Great stories and sightings from Bush2Beach – “Simon Kimaro“ who just returned from a 7 days wildlife safari on the Northern parks that took him right through the Serengeti to visit Lake Victoria, spending a few nights at Speke bay where the clients enjoyed local fishing practises, birding, along with experiencing a little culture of the local fishing villages that line the lake foreshore.
The action for wildlife was well spread out through the whole Safari and once again the leopard (Panthera pardus pardus) are back again in and around Mawee Meusi. They have been keeping safari seekers happily entertained for over a week of sightings whilst they have been mating on this set of well-known rocky outcrops, known as Kopjes…more little fury cubs to enter out into the wilds sometime around mid/late September after being kept hidden for around 2 months. Mum takes care of the litter that can reach up to three cubs, venturing away from the den after about 4 months when the cubs get the chance to begin the art of hunting. As I know already we have many safaris throughout August into September so it would be great to learn how these cubs are faring up? if that make through the early stages after birth. As with many young born to the wilds the fatality of young even amongst the predators is high and perhaps if the female gives birth to 3 cubs maybe one will survive to secure his/her own territory as a fully grown adult.
Now the next news was almost unbelievable but as we know Simon extremely well he is not one to exaggerate and the sighting of 9 lionesses ( Panthera leo) in a tree has to be a record ?? He calmly mentioned “it’s due to the rains and long grass” and apart from the 9 fully grown adults there were 2 cubs of 2 years young close by still showing clearly their spotted undercoat. Need to get out of this office more often to catch some of that action that’s for sure. I have been fortunate over the years to also come across lion in trees but I am talking like one individual with a fat belly sleeping her wildebeest kebab off!! Don’t get me wrong, happy to have witnessed this sighting for sure.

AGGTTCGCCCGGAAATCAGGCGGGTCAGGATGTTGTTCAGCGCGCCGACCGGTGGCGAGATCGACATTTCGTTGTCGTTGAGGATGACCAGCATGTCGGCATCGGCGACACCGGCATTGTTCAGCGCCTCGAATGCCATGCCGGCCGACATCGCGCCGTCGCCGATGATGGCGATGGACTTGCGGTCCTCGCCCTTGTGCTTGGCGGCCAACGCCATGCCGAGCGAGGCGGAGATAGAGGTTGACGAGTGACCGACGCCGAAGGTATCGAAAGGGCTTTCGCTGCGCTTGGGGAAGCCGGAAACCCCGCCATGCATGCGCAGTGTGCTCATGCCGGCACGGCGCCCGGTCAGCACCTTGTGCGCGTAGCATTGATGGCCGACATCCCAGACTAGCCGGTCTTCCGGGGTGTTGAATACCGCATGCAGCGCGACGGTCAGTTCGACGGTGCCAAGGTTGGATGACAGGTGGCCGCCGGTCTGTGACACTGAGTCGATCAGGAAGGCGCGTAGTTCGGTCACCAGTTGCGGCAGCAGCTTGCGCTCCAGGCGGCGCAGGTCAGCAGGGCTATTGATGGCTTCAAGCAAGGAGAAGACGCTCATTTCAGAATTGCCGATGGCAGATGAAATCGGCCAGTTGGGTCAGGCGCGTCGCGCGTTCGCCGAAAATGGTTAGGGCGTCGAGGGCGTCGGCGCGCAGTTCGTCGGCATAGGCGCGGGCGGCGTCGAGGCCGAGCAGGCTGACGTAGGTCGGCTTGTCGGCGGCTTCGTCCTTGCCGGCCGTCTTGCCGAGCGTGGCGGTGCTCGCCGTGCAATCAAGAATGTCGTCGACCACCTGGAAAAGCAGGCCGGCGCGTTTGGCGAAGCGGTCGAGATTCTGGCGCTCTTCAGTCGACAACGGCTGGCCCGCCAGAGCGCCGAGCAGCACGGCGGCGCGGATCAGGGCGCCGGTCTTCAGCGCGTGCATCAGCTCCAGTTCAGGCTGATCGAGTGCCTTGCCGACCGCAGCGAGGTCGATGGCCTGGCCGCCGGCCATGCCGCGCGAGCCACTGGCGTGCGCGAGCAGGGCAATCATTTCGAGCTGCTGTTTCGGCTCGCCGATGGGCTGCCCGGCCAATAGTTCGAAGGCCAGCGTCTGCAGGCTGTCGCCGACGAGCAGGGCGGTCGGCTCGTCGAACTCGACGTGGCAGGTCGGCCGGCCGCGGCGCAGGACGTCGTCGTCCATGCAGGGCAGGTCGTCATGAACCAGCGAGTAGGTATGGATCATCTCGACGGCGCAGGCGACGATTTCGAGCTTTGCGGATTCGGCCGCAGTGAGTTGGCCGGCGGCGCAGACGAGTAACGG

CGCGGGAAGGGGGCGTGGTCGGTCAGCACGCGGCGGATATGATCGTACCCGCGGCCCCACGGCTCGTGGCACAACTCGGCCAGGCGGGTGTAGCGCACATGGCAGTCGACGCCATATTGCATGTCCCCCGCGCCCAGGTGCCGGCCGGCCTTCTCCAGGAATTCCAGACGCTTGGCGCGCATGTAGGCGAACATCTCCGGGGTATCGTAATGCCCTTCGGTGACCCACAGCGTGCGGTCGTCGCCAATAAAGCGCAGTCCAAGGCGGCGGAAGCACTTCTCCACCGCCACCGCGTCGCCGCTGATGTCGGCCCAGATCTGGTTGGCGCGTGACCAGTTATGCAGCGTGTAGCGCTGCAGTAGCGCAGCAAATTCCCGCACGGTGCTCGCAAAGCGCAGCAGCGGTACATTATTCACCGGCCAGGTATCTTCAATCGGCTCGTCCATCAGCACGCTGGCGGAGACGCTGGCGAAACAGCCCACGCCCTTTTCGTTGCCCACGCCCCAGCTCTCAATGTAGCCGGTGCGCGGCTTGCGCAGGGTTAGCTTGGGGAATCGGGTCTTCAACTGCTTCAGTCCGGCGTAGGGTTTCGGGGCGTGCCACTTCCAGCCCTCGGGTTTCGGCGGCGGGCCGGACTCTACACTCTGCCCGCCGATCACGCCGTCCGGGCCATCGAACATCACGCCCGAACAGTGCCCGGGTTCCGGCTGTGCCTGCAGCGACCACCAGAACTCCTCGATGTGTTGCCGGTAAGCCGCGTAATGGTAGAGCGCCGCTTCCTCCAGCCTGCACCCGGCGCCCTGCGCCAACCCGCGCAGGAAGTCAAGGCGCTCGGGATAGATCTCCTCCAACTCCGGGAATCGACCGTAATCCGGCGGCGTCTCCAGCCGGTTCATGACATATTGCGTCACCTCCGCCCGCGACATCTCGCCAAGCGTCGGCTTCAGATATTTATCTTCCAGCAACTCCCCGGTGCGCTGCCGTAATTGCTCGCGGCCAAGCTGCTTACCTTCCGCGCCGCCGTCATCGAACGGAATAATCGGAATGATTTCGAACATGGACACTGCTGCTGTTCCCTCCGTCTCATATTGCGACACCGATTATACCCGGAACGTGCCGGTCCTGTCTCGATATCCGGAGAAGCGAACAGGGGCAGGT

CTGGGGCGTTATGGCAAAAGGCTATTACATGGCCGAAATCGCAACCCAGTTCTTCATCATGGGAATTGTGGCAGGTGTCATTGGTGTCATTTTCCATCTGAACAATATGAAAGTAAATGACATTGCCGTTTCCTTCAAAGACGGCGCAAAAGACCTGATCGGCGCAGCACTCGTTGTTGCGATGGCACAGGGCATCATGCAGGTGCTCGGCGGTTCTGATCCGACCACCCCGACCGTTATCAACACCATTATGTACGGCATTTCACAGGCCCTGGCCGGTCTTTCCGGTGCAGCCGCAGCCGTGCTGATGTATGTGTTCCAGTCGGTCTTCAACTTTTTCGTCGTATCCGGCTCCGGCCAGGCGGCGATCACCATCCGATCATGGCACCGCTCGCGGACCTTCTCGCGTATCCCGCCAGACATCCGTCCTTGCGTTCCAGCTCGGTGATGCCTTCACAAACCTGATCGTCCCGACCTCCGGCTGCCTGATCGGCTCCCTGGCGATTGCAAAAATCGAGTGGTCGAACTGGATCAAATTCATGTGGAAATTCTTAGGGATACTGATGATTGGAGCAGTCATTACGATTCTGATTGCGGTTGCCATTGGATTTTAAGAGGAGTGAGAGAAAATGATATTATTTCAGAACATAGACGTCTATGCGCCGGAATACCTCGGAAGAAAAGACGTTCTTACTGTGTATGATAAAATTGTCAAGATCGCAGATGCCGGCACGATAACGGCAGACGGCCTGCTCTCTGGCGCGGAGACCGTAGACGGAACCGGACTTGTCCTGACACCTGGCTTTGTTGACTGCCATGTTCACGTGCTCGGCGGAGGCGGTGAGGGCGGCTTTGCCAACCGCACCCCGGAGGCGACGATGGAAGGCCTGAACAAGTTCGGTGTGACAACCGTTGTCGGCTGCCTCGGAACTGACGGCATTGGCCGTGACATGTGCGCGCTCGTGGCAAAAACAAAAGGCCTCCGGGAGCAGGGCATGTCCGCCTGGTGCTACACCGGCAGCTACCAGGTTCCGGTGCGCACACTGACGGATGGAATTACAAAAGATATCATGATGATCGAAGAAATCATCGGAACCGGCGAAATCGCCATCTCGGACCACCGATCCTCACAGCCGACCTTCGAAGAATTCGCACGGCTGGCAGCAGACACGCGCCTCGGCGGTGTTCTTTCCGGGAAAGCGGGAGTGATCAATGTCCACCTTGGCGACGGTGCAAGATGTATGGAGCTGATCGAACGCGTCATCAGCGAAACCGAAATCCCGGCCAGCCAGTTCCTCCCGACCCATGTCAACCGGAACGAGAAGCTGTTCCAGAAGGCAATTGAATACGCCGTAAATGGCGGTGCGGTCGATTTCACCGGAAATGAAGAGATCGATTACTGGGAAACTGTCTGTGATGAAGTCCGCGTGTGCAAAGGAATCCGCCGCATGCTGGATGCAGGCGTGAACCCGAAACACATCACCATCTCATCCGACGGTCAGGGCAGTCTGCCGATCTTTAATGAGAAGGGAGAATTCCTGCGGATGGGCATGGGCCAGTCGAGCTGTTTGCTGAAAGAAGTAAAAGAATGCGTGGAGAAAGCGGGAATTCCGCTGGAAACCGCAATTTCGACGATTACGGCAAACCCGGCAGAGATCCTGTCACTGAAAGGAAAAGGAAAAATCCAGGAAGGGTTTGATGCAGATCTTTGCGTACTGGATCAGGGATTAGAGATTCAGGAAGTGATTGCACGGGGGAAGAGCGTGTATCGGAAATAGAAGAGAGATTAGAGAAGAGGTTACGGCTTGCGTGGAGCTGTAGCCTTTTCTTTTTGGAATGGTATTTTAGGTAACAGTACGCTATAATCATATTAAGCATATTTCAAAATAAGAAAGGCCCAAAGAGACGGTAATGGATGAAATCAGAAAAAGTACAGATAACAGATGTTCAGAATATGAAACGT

On Simons return through the western corridor close by to the perfectly situated Mbalageti lodge he passed by good numbers of buffalo (Syncerus caffer) reaching up to 200 + which is a fair few horned beast weighing in on average around 700 – 900 kg with a scary shoulder height from 1 to 1.7 metres ( 3’.3 to 5’6 ) tall. Think for all readers you understand why we ask you to stay in the vehicle at all times, you do not want to meet one of these guys whilst ducking behind a low bush for a short call!!
To round off this short wildlife update as the season rolls on. The Ngorongoro also revealed 2 female black rhino Diceros bicornis with young. These calf are now reaching around 4 years old where normally they would have ventured to other roaming grounds. Female calf’s do at times form their own groups until they become sexually active from around 5 – 7 years old with males being a little slower in this department coming good at around 7–8 years old.
The Ngorongoro Crater is undoubtedly the best location you will stand a chance of viewing these magnificent creatures and it is perhaps due to the ideal habitat with the caldera providing ample safe grazing that the individuals and off spring do not roam too far away. The life expectancy in natural conditions is from 35–50 years old!! however poaching is once again on the increase in Tanzania and although the black rhino of Ngorongoro are highly protected as they are somewhat easier to track and keep a close eye on them. News was recently released that 3 of the South African black rhino that were relocated last year into Serengeti have already fallen to poachers. It’s a sad ongoing battle that one would hope to think in this day and age people would understand that the future of black rhino is in all our hands and the ban and movement of rhino horns and ivory should firmly remain in place further being enforced to safe guard the future of these targeted species. For those heading into the crater in the coming days/weeks the 2 females and their young have been seen for some days out near ‘Vumbi La Kongoni’ – which is the local driver guides nickname meaning in Ki-Swahili – heartbeats’ dust.
Enjoy the game drives and experiences as they unfold with each new day.
More news coming in shortly as to the annual migrations movements, other great safari sightings and travel updates from the bush and beach.